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Josef ganz

The meaning of «josef ganz»

Dipl.-Ing. Josef Ganz (1 July 1898 – 26 July 1967) was a German car designer born in Budapest, Austro-Hungarian Empire (now Hungary).

Josef Ganz was born on 1 July 1898 into a Jewish family living in Budapest, then the second-largest city within Austria-Hungary. His mother was Maria Török (1872–1926) from Hungary. His father was Hugo Markus Ganz (1862–1922) from Mainz in Germany who worked as a political and literary writer and journalist for the Frankfurter Zeitung. At an early age, Josef Ganz was fascinated by technology. After moving from Budapest to Vienna, the family moved to Frankfurt am Main in Germany in 1916 and took on German nationality. In July 1916, Ganz voluntarily enlisted in the German army and fought in the German navy during the First World War. After the war, in 1918, Josef Ganz resumed his mechanical engineering studies at the Technische Hochschule Wien. After three semesters, he switched to the Technische Universität Darmstadt.[1][2] He completed his studies in 1927.[1] During this period, he became inspired with the idea of building a small car for the price of a motorcycle.

In 1923, as a young mechanical engineering student, Ganz made his first auto sketches for a car for the masses. This was a small lightweight car along the lines of the Rumpler Tropfenwagen with a mid-mounted engine, independent wheel suspension, swing-axles and an aerodynamic body. Lacking the money to build a prototype, he began publishing articles on progressive car design in various magazines and, shortly after his graduation in 1927, he was assigned as the new editor-in-chief of Klein-Motor-Sport. Josef Ganz used this magazine as a platform to criticize heavy, unsafe and old-fashioned cars and promote innovative design and his concept of a car for Germany's general population. The magazine gained in reputation and influence and, in January 1929, was renamed Motor-Kritik. Contributors to the magazine included Béla Barényi, a young engineering student who designed cars with similar design.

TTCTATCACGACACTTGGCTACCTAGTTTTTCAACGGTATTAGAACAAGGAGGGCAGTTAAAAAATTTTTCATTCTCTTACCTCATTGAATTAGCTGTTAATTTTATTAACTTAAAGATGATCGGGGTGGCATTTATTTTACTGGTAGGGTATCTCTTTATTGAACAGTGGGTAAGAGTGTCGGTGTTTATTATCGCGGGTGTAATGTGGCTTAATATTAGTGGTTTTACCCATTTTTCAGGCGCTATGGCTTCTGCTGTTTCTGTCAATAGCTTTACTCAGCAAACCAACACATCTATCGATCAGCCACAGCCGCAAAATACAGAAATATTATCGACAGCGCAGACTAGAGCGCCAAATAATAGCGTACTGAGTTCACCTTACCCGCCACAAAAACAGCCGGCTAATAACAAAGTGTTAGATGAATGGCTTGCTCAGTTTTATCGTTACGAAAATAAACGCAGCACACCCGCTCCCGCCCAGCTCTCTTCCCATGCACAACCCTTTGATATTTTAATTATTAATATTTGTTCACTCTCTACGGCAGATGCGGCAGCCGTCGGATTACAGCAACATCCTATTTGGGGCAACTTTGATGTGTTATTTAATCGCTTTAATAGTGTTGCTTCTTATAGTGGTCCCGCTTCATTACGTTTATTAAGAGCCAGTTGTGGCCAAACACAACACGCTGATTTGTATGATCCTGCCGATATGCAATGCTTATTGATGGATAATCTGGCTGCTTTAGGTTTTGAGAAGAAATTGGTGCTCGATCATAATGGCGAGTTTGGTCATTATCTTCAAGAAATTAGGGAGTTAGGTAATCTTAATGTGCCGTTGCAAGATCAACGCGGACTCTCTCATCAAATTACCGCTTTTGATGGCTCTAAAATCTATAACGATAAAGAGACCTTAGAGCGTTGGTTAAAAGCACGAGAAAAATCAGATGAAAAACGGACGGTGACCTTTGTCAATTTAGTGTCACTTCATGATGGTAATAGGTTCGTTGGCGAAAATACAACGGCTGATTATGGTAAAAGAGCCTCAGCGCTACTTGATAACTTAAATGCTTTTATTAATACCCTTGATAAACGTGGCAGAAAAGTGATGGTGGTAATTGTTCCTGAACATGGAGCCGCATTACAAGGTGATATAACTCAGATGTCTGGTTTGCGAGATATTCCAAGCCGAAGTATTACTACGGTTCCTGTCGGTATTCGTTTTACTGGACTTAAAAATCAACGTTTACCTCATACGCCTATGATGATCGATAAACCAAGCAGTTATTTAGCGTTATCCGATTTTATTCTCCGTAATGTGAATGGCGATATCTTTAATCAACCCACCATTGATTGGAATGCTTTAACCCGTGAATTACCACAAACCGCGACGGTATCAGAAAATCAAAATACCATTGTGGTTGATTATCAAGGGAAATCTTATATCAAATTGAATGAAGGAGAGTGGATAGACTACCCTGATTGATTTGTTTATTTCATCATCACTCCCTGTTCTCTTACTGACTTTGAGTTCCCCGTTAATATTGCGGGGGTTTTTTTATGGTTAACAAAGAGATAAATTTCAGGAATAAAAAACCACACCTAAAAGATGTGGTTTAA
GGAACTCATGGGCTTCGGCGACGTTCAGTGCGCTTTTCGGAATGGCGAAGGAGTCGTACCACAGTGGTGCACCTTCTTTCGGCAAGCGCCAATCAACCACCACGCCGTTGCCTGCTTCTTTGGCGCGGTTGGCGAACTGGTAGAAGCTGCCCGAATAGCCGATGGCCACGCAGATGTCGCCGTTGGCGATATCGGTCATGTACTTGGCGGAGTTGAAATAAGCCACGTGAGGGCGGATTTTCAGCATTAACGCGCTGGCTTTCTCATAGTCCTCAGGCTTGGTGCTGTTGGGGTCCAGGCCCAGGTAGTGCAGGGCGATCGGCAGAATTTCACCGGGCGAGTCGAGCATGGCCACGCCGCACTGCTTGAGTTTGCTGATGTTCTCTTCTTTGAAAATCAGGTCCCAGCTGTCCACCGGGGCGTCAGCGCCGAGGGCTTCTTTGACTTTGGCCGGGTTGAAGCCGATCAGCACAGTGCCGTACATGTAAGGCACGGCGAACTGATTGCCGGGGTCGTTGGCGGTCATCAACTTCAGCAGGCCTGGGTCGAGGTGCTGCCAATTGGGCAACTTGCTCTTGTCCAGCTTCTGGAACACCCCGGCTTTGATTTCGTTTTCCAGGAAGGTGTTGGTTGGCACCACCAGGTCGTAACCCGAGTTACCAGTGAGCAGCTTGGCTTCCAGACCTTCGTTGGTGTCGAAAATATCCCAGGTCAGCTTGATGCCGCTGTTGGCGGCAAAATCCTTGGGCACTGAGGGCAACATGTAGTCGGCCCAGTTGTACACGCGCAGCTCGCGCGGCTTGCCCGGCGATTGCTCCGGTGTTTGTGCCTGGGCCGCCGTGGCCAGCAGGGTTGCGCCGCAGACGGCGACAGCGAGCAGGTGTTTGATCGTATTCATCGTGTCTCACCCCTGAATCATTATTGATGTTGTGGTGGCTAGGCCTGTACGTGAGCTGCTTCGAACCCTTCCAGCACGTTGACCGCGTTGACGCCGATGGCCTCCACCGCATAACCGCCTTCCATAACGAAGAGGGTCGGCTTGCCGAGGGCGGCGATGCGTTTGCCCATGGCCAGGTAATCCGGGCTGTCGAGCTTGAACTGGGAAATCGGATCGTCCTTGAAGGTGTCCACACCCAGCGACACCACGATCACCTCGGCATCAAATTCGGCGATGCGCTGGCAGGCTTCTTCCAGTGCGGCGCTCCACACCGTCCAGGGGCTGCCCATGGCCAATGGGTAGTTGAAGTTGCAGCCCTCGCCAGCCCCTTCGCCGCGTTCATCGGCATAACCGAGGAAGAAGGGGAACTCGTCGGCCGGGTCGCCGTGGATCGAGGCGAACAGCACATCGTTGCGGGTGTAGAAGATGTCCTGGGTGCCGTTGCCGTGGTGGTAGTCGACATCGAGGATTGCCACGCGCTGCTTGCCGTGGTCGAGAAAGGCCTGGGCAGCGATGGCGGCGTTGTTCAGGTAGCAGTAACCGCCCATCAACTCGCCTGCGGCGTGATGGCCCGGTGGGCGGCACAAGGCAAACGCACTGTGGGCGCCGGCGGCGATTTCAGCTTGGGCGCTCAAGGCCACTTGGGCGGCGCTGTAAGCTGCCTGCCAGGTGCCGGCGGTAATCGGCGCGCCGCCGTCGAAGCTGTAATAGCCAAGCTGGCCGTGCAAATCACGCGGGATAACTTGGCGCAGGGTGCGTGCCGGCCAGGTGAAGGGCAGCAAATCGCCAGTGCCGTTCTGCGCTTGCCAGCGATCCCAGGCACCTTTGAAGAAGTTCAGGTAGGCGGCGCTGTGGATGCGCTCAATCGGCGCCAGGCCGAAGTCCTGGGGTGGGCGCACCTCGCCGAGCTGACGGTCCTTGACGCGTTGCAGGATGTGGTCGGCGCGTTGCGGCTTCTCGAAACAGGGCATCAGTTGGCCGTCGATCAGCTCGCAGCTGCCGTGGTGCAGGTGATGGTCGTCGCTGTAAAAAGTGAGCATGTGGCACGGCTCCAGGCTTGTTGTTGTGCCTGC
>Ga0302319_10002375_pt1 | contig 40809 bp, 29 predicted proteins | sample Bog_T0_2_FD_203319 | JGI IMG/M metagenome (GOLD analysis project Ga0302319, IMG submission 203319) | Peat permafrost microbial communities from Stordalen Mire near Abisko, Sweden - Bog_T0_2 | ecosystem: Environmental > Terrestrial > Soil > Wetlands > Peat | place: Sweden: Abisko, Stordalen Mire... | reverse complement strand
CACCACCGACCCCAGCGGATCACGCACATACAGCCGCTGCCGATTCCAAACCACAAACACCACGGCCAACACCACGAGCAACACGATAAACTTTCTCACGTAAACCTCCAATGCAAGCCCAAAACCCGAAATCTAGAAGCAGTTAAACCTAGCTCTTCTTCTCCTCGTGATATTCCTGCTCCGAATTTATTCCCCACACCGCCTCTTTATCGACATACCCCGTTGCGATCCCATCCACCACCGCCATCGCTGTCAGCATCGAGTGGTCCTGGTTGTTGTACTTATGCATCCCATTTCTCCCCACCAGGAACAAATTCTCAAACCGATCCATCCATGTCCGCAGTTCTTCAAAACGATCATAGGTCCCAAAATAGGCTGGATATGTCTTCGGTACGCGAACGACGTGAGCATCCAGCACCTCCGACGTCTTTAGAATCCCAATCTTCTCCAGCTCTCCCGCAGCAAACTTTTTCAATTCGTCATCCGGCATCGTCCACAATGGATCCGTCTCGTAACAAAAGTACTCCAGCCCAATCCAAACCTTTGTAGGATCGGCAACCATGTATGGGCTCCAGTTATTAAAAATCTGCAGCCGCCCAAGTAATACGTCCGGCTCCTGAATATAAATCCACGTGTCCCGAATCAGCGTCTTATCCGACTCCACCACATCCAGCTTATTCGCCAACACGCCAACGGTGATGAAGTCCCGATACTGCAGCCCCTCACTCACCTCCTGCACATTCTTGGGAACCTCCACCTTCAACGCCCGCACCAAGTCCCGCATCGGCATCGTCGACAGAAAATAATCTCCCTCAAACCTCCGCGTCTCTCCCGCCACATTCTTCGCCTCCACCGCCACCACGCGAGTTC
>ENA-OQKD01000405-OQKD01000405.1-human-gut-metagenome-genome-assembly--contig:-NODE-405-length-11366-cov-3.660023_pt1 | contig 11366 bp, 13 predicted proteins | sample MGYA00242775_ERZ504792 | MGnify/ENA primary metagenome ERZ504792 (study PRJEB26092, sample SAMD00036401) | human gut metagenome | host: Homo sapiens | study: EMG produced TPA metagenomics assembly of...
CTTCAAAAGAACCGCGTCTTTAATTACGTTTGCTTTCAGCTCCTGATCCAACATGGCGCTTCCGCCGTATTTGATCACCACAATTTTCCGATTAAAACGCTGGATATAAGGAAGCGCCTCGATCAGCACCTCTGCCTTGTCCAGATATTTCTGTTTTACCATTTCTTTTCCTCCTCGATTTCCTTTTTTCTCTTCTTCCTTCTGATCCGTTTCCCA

Post-war Volkswagen director Heinrich Nordhoff later said "Josef Ganz in Motor-Kritik attacked the old and well-established auto companies with biting irony and with the ardent conviction of a missionary."[3] Companies in turn fought against Motor-Kritik with lawsuits, slander campaigns and an advertising boycott. Publicity for the magazine and Josef Ganz increased.

In 1929, Josef Ganz started contacting German motorcycle manufacturers Zündapp, Ardie and DKW for collaboration to build a prototype, small people's car. This resulted in a first prototype, the Ardie-Ganz, built at Ardie in 1930 and a second one completed at Adler in May 1931, which was nicknamed the Maikäfer (‘May-Beetle’, common European cockchafer Melolontha melolontha). News about the prototypes spread through the industry. At Adler, Josef Ganz was assigned as a consultant engineer at Daimler-Benz and BMW where he was involved in the development of the first models with independent wheel suspension: the Mercedes-Benz 170 and BMW AM1 (Automobilkonstruktion München 1).

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